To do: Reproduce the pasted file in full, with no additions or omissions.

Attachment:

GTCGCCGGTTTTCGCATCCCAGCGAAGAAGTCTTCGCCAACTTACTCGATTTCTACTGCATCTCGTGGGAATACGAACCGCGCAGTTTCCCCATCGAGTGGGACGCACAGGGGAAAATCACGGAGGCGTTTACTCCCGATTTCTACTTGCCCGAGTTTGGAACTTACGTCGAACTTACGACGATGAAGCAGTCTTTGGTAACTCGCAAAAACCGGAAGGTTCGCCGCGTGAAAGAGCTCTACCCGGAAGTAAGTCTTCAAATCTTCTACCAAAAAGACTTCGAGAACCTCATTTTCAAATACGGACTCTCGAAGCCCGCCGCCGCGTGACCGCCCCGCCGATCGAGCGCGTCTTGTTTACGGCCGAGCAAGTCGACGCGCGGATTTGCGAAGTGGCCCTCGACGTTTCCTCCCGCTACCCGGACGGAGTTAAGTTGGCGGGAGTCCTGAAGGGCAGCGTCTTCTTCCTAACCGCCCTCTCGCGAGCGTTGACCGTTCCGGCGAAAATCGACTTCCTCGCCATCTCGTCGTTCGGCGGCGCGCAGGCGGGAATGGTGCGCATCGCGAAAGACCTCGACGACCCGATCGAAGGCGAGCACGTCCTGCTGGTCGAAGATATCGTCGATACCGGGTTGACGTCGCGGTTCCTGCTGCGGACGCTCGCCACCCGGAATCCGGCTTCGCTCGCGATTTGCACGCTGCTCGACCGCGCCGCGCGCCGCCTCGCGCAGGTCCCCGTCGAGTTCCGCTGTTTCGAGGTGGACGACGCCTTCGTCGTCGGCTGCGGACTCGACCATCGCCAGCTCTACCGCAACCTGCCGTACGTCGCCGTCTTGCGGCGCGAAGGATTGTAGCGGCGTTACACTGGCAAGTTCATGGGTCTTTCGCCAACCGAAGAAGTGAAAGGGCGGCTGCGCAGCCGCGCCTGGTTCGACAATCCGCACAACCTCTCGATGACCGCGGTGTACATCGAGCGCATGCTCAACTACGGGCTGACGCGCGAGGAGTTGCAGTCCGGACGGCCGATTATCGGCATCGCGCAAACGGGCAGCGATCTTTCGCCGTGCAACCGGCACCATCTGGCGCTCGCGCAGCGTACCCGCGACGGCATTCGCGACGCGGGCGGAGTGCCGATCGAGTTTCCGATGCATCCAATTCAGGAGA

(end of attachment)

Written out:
GTCGCCGGTTTTCGCATCCCAGCGAAGAAGTCTTCGCCAACTTACTCGATTTCTACTGCATCTCGTGGGAATACGAACCGCGCAGTTTCCCCATCGAGTGGGACGCACAGGGGAAAATCACGGAGGCGTTTACTCCCGATTTCTACTTGCCCGAGTTTGGAACTTACGTCGAACTTACGACGATGAAGCAGTCTTTGGTAACTCGCAAAAACCGGAAGGTTCGCCGCGTGAAAGAGCTCTACCCGGAAGTAAGTCTTCAAATCTTCTACCAAAAAGACTTCGAGAACCTCATTTTCAAATACGGACTCTCGAAGCCCGCCGCCGCGTGACCGCCCCGCCGATCGAGCGCGTCTTGTTTACGGCCGAGCAAGTCGACGCGCGGATTTGCGAAGTGGCCCTCGACGTTTCCTCCCGCTACCCGGACGGAGTTAAGTTGGCGGGAGTCCTGAAGGGCAGCGTCTTCTTCCTAACCGCCCTCTCGCGAGCGTTGACCGTTCCGGCGAAAATCGACTTCCTCGCCATCTCGTCGTTCGGCGGCGCGCAGGCGGGAATGGTGCGCATCGCGAAAGACCTCGACGACCCGATCGAAGGCGAGCACGTCCTGCTGGTCGAAGATATCGTCGATACCGGGTTGACGTCGCGGTTCCTGCTGCGGACGCTCGCCACCCGGAATCCGGCTTCGCTCGCGATTTGCACGCTGCTCGACCGCGCCGCGCGCCGCCTCGCGCAGGTCCCCGTCGAGTTCCGCTGTTTCGAGGTGGACGACGCCTTCGTCGTCGGCTGCGGACTCGACCATCGCCAGCTCTACCGCAACCTGCCGTACGTCGCCGTCTTGCGGCGCGAAGGATTGTAGCGGCGTTACACTGGCAAGTTCATGGGTCTTTCGCCAACCGAAGAAGTGAAAGGGCGGCTGCGCAGCCGCGCCTGGTTCGACAATCCGCACAACCTCTCGATGACCGCGGTGTACATCGAGCGCATGCTCAACTACGGGCTGACGCGCGAGGAGTTGCAGTCCGGACGGCCGATTATCGGCATCGCGCAAACGGGCAGCGATCTTTCGCCGTGCAACCGGCACCATCTGGCGCTCGCGCAGCGTACCCGCGACGGCATTCGCGACGCGGGCGGAGTGCCGATCGAGTTTCCGATGCATCCAATTCAGGAGA